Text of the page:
AB - ‘Patient- or person-centredness’ has become a central principle of social and health care policy globally. The patient has moved from being a passive target of medical intervention to a partner with a degree of personal responsibility for her health and an active part to play in collaborative decision-making about her treatment. According to the ideals of person-centred care, patients and relatives are ‘empowered’ as dialogue partners, together with health professionals, in co-creating knowledge and collaboratively reaching decisions about their own care. But how exactly – and to what extent - are patients empowered as agents in their own care through dialogue across multiple voices? And what tensions are in play in dynamics of inclusion and exclusion where some voices, articulating particular forms of knowledge and subjectivities, dominate and others are marginalised? This paper addresses these questions through analysis of telephone conversations between nurses and patients with chronic illnesses in a Danish person-centred health care initiative entitled “Active Patient Support”. The aim of the Active Patient Support initiative is to empower patients through strategies of self-care. The research presented in the paper is part of an action research project in which a group of patients and nurses, together with the researchers, co-create knowledge about coaching conversations in order to develop a communication model for training purposes. Methods of data production are audio recording of the telephone conversations and co-creation workshops with researchers, nurses and patients. The telephone conversations are analysed using the theoretical framework, The Integrated Framework for Analysing Dialogic Knowledge Production and Communication (IFADIA). This framework is based on a combination of Bakhtinian dialogic communication theory and Foucault’s theorization of discourse and power/knowledge. The framework draws on Bakhtin in order to analyse dialogue in terms of the tensional negotiation of meanings across multiple voices, and combines this with Foucault in order to address how tensions arise in the play of power in which certain voices dominate and others are marginalized or excluded. The focus of the analysis is on how “dialogue” is interactionally accomplished as nurses shift between different dialogue positions and patients’ respond in different ways. Three main positions are identified: an inquiry mode in which nurses ask about relevant aspects of the patient’s life; a support mode in which the nurse provides empathy and confirmation; and a solution-oriented, sparring mode in which the nurse invites collaborative decision-making about what path to take in relation to tackling specific problems. The analysis focuses on tensions that arise in the negotiation of meaning across the voices that are articulated in the nurses’ adoption of these positions and patients’ responses. For instance, a key tension identified in the nurse’s inquiry mode is between opening up for patients’ perspectives on their own life, on the one hand, and following a particular line of inquiry based on the nurse’s own professional perspective. A key tension arises in the nurse’s support mode between engaging in warm, interpersonal relations, on the one hand, and performing a role as professional in a position of authority. In relation to the nurse’s sparring mode, a key tension emerges between opening up for patient agency in decision-making on the one hand and offering specific suggestions for how to act based on the nurse’s expert knowledge, on the other. The conclusion explores the implications of the empirical results in relation to dynamics of inclusion and exclusion at work in the negotiation of meaning across multiple voices. It also discusses how the results can be used to develop a communication model (for training purposes) that is sensitive to the dialogic, situated nature of meaning-making.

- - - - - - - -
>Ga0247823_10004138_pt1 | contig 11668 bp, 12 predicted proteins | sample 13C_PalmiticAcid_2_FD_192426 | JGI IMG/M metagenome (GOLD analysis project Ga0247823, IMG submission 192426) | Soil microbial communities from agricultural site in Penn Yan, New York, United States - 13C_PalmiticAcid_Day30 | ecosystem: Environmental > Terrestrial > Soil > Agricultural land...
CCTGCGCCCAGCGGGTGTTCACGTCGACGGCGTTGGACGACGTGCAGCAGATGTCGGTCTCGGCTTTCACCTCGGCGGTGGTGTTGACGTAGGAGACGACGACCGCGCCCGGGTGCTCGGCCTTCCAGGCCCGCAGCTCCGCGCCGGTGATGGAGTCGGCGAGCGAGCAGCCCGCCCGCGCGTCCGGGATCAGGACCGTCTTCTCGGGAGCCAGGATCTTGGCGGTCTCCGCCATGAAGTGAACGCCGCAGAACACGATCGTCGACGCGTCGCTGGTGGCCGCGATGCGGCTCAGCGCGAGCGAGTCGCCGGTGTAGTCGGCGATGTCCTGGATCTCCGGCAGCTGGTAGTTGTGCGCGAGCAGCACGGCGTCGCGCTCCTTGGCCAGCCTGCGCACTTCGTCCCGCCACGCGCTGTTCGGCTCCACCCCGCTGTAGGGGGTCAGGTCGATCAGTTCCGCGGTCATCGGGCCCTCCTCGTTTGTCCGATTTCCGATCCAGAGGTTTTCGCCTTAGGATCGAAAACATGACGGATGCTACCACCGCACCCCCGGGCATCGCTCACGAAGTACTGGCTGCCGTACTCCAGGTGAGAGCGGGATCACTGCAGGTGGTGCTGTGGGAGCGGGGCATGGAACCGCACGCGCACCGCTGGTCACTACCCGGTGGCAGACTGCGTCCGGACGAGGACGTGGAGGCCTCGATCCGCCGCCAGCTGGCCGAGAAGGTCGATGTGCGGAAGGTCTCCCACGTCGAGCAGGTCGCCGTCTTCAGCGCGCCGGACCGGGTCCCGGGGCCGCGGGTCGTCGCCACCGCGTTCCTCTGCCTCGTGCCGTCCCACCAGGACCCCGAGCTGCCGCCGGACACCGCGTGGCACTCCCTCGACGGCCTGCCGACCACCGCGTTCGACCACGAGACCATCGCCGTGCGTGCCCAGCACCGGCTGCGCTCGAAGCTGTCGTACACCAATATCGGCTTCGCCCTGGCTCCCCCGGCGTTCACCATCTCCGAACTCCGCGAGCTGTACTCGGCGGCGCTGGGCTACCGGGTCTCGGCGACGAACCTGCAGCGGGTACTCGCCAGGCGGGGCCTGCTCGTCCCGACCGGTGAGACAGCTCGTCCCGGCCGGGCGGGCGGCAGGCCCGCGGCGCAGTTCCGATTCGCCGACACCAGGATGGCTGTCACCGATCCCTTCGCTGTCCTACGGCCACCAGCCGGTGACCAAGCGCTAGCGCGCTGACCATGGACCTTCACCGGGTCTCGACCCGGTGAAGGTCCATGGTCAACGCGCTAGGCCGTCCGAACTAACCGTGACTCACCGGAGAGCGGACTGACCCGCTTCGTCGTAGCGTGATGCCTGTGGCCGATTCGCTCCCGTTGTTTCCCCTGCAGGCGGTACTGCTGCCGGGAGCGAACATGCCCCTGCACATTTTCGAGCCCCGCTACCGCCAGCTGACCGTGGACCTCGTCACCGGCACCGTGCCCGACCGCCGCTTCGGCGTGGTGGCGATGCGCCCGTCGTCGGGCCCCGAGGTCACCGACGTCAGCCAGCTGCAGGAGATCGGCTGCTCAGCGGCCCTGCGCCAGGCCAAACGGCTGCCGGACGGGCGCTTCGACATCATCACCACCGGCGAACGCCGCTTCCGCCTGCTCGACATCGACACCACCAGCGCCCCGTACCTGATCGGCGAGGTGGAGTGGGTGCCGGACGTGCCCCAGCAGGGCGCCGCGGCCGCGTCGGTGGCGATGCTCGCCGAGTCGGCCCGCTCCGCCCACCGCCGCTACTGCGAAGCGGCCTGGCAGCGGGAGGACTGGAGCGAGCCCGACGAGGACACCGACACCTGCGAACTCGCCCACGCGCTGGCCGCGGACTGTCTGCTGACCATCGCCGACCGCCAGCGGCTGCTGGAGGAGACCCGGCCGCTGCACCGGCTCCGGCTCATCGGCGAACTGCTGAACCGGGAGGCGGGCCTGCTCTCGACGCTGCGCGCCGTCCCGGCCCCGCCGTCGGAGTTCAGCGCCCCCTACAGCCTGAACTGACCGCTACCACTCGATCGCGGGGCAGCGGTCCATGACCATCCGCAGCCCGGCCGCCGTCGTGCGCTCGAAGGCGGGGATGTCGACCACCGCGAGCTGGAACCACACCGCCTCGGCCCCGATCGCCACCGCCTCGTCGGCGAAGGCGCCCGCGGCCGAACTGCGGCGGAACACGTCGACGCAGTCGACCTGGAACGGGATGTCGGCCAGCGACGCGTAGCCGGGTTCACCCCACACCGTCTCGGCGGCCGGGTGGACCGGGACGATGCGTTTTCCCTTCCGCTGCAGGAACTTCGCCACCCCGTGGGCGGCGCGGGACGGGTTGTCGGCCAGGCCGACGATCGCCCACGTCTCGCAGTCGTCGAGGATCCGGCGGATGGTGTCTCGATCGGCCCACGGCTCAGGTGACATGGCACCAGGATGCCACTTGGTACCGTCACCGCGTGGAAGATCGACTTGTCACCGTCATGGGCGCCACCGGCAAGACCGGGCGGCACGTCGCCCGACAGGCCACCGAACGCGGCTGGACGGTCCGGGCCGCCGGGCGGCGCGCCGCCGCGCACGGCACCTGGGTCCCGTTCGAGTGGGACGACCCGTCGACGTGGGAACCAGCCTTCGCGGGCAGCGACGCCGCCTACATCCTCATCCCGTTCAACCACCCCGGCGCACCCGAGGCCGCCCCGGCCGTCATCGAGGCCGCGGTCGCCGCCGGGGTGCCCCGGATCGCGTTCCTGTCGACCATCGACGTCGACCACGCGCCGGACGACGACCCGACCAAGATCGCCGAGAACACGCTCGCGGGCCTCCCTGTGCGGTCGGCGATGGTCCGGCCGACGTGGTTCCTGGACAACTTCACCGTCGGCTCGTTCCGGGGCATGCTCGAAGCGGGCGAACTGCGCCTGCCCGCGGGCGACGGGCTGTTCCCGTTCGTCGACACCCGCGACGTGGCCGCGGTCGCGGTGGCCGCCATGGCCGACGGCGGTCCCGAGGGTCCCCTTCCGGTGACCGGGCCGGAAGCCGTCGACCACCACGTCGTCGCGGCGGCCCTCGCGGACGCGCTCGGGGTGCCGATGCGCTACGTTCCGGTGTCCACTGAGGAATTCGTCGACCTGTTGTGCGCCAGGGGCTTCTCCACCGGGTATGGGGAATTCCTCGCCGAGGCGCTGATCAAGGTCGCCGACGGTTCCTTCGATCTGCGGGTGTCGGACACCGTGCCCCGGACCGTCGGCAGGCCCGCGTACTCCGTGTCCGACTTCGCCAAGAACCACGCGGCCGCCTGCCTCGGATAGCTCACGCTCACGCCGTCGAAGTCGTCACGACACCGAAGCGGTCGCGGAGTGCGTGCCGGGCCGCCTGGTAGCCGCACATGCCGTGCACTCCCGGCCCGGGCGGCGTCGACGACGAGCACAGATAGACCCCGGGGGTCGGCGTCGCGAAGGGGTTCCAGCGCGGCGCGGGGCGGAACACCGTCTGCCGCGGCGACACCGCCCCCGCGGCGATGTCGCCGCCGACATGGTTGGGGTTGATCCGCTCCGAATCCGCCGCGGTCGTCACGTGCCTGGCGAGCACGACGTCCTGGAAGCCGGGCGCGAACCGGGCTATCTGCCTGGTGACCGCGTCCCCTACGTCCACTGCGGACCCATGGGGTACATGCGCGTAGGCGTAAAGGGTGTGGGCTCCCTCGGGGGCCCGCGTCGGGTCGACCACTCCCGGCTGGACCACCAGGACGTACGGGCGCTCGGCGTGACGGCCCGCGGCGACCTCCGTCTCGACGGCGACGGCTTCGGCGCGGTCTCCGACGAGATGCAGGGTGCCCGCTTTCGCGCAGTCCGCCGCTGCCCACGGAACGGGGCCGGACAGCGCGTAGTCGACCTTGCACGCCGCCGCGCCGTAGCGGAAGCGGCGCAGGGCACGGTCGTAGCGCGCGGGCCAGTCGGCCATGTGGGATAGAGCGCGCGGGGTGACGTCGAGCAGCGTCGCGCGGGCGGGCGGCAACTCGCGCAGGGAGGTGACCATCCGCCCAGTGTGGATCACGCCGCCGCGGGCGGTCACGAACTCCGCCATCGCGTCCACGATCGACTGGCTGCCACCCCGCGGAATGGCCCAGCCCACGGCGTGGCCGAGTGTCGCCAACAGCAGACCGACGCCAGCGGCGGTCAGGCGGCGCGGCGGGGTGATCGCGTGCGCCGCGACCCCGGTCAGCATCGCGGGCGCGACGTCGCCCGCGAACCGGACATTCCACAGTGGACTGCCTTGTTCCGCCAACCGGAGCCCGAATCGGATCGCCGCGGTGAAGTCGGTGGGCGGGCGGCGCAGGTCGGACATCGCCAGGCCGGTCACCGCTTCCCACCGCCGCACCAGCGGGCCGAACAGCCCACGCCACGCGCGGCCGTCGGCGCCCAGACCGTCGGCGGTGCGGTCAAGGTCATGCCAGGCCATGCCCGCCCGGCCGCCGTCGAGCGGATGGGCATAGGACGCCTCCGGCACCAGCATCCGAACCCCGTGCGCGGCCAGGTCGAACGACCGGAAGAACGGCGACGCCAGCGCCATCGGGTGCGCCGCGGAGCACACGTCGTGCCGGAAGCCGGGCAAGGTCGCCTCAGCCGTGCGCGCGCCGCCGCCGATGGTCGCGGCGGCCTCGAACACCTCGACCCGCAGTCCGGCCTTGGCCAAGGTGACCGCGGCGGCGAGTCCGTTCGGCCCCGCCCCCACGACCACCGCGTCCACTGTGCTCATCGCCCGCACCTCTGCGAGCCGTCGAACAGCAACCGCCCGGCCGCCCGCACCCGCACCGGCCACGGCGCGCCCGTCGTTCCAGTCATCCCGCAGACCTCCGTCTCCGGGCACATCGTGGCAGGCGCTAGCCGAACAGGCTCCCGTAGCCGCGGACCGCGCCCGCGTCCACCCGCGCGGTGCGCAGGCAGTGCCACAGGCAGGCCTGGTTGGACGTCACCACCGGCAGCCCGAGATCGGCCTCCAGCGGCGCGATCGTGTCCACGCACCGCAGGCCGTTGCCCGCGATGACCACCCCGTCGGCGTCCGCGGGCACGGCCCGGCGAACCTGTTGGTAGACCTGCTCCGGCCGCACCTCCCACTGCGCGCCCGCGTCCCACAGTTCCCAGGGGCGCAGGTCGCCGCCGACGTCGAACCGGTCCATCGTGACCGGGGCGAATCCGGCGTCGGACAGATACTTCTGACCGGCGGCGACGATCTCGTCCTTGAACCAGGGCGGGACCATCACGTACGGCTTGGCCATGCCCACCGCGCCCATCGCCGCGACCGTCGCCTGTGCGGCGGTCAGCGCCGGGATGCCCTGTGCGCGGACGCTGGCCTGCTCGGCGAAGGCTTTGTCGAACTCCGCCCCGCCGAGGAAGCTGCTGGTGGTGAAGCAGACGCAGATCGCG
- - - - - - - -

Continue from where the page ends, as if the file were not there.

M3 - Konferenceabstrakt til konference

ER -